British Columbia·Photos

'Unprecedented low water levels' in northern, central B.C. raise fears for future of wildlife

October's long dry spell in the northwest of British Columbia may be coming to an end with rain in the forecast. But damage from the prolonged drought, which reached a level 4 warning in some areas, has already impacted wildlife in the region.

Salmon struggling to navigate rivers as Level 4 drought conditions persist

A portion of the Nechako River all dried up, save a puddle in the middle. (Andrew Kurjata/CBC)

October's long dry spell in the northwest of British Columbia may be coming to an end with rain in the forecast, but the prolonged drought — which reached a level 4 warning in some areas — is already having adverse effects on wildlife in the region.

At the beginning of the week, Prince Rupert had seen only a couple of days of rain in October — which is highly unusual for the typically soggy city.

"I've never seen that before," said Valerie Cameron, water stewardship manager with the Ministry of Forests, Lands, Natural Resource Operations & Rural Development.

Experts and residents say they've never seen the rivers this low. (Darrell Elvis Hill)

The dry conditions are particularly affecting salmon in the Upper Skeena region, according to Mark Cleveland, head biologist for Gitanyow Fisheries.   

"We've been seeing unprecedented low water levels," said Cleveland, who hasn't seen anything like it in his 25 years on the job. 

"Frankly, it's very concerning."

The Nechako River in Prince George is showing the effects of the drought. (Andrew Kurjata/CBC)

Salmon struggling

The Nass River main stem has seen water levels 50 per cent below normal for the past month, he said, and that means salmon are struggling to travel the water streams for a number of reasons.

"Beavers block the entire river in four different locations, salmon are basically stuck behind these beaver dams," he said.

Rocks poke through the surface of the Skeena River. (Darrell Elvis Hill)

"We're also seeing very high predation rates on these salmon from grizzly bears … [The salmon] are sitting ducks, they have to travel tens of kilometres with their backs out of the water."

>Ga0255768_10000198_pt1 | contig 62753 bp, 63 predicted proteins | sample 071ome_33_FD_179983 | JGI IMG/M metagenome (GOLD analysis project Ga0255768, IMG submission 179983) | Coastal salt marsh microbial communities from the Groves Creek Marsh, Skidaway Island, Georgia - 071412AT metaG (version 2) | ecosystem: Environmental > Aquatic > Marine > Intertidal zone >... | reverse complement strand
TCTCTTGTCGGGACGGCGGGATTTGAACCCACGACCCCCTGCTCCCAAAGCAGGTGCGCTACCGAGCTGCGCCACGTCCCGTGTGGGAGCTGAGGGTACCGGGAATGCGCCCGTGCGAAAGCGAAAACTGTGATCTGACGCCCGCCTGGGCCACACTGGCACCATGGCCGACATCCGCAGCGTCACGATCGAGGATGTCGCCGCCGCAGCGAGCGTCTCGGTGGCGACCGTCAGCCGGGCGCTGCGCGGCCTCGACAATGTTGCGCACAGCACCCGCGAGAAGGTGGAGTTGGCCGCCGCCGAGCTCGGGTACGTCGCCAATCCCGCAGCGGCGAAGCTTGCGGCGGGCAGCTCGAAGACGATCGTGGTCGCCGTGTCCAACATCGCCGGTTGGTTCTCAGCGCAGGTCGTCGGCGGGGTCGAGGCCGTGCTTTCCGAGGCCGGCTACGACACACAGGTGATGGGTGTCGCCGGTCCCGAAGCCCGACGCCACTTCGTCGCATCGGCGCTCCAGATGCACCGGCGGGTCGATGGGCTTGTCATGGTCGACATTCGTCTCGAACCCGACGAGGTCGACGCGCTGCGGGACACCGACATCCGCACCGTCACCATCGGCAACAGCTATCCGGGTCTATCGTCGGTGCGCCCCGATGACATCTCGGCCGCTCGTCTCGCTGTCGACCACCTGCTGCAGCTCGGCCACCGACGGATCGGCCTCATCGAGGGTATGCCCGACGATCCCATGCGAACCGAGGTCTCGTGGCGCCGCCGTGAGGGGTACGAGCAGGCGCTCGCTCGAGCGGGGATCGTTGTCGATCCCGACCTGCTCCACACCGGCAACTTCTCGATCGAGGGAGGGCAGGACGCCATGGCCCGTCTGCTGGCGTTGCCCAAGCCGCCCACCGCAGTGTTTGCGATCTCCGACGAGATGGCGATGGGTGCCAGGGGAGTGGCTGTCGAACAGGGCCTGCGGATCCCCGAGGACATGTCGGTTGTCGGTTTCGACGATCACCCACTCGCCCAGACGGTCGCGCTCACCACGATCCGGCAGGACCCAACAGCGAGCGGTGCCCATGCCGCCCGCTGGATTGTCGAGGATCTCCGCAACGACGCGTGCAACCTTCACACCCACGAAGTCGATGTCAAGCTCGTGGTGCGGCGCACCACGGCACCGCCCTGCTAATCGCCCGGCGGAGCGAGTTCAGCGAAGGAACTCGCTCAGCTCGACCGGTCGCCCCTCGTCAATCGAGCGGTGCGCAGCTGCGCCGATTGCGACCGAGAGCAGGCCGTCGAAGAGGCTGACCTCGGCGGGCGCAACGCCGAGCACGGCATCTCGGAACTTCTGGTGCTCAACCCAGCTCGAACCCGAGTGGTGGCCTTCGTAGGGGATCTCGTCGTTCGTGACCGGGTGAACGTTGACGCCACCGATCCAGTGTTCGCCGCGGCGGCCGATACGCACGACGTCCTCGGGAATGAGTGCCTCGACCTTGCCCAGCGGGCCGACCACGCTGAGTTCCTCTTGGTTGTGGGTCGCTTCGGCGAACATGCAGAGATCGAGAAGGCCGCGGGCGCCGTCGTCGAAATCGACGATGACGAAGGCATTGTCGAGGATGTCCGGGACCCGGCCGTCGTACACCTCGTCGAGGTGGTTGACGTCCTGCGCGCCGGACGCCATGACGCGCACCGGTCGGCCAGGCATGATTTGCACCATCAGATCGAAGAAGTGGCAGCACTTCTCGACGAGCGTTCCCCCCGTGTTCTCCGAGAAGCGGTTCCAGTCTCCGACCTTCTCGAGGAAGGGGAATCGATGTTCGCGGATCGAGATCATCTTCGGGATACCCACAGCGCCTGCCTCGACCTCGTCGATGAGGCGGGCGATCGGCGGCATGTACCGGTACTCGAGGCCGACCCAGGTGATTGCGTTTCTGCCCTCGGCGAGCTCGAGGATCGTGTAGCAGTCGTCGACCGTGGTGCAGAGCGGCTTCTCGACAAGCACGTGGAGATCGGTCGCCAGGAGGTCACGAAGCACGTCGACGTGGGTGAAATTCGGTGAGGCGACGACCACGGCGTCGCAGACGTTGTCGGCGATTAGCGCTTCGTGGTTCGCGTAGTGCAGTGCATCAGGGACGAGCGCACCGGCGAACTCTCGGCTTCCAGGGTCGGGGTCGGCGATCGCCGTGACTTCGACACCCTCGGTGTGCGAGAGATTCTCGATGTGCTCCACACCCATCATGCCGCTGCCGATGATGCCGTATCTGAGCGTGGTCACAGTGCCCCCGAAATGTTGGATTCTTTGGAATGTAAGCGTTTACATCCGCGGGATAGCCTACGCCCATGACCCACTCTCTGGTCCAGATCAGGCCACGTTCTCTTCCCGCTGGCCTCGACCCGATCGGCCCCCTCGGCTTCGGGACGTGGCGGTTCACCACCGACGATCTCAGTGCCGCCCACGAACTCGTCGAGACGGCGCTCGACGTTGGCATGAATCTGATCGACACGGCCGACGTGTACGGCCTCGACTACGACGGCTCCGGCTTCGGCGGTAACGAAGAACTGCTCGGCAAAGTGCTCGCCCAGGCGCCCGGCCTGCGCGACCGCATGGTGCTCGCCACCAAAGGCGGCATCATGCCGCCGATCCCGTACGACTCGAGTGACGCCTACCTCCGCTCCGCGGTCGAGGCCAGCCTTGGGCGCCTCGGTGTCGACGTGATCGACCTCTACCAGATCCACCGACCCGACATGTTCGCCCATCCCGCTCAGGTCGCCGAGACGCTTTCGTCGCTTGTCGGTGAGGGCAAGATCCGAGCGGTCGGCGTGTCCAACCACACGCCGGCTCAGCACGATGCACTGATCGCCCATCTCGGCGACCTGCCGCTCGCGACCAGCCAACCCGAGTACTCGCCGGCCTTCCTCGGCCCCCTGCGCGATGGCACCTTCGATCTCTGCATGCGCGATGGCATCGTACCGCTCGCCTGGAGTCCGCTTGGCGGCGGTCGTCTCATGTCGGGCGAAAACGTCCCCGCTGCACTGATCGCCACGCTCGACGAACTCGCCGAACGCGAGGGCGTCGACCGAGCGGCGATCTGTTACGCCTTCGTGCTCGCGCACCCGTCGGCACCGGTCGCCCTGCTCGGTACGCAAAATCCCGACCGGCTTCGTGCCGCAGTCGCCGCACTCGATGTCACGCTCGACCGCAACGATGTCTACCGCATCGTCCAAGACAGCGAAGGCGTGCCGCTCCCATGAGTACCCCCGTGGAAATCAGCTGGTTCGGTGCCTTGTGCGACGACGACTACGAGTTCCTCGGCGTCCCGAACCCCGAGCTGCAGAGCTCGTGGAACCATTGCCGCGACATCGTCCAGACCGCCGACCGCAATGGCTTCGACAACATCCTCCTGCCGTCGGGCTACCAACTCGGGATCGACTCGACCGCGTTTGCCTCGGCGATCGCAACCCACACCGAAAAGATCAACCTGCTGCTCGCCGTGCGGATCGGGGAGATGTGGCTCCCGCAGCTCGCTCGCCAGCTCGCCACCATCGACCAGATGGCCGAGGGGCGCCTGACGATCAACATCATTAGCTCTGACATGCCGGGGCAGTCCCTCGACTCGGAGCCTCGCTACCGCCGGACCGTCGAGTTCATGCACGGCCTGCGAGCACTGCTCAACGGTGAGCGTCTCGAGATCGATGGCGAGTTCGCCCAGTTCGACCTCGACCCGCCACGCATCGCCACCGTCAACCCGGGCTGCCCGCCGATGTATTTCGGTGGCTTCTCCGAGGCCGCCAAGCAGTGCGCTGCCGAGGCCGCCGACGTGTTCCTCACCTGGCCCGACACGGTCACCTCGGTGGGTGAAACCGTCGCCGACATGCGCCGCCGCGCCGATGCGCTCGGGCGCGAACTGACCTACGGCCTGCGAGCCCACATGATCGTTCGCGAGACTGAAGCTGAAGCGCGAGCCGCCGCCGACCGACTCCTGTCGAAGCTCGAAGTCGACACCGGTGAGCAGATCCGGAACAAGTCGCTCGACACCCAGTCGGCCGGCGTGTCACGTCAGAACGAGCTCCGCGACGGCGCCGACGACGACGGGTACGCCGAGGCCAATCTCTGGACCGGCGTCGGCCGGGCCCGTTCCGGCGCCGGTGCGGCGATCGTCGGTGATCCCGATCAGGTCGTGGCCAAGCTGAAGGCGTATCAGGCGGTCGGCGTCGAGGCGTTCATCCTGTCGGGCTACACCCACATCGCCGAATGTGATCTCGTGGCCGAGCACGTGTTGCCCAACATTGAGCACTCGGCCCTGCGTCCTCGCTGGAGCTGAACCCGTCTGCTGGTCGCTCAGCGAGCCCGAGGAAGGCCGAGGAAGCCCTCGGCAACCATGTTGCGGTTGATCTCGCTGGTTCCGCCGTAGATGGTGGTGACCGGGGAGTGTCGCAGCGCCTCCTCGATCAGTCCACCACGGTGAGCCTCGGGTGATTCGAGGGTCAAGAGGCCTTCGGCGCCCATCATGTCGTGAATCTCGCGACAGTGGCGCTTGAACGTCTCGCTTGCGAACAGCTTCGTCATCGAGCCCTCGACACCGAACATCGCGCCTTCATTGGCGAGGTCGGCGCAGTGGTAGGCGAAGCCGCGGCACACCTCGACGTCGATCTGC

Cleveland said he's worried about how prolonged low water levels will impact the salmons' future.

"The long-term impacts are likely going to be very high years down the road," he said.

Smaller creeks have almost completely dried up in some areas. (Andrew Kurjata/CBC)

'Mud puddles'

Dean Campbell lives in New Remo, a community just west of Terrace, and compared this month's conditions at his favourite slough to previous years.

"The same family of ducks has been coming back, they're back this year but usually they have water to float in," Campbell said.

"Right now, they're just kind of sitting in a mud puddle."

The Skeena River between Gitwangak and Terrace, pictured in October. (Darrell Elvis Hill)

One water expert warns that drought conditions like this will become the norm and the province needs to prepare.

"I don't think either the politicians nor the media have really focused on what we should be doing about adapting to these new conditions because they are going to come more frequently," said Hans Schreier, a UBC professor emeritus of land and water systems.

Schreier​ said more needs to be done at a governmental level to better manage water resources.

"If we don't act, I think we are going to have all kinds of problems in terms of dealing with these extreme events," he said.

Listen to more on this story.

With files from Daybreak North. 

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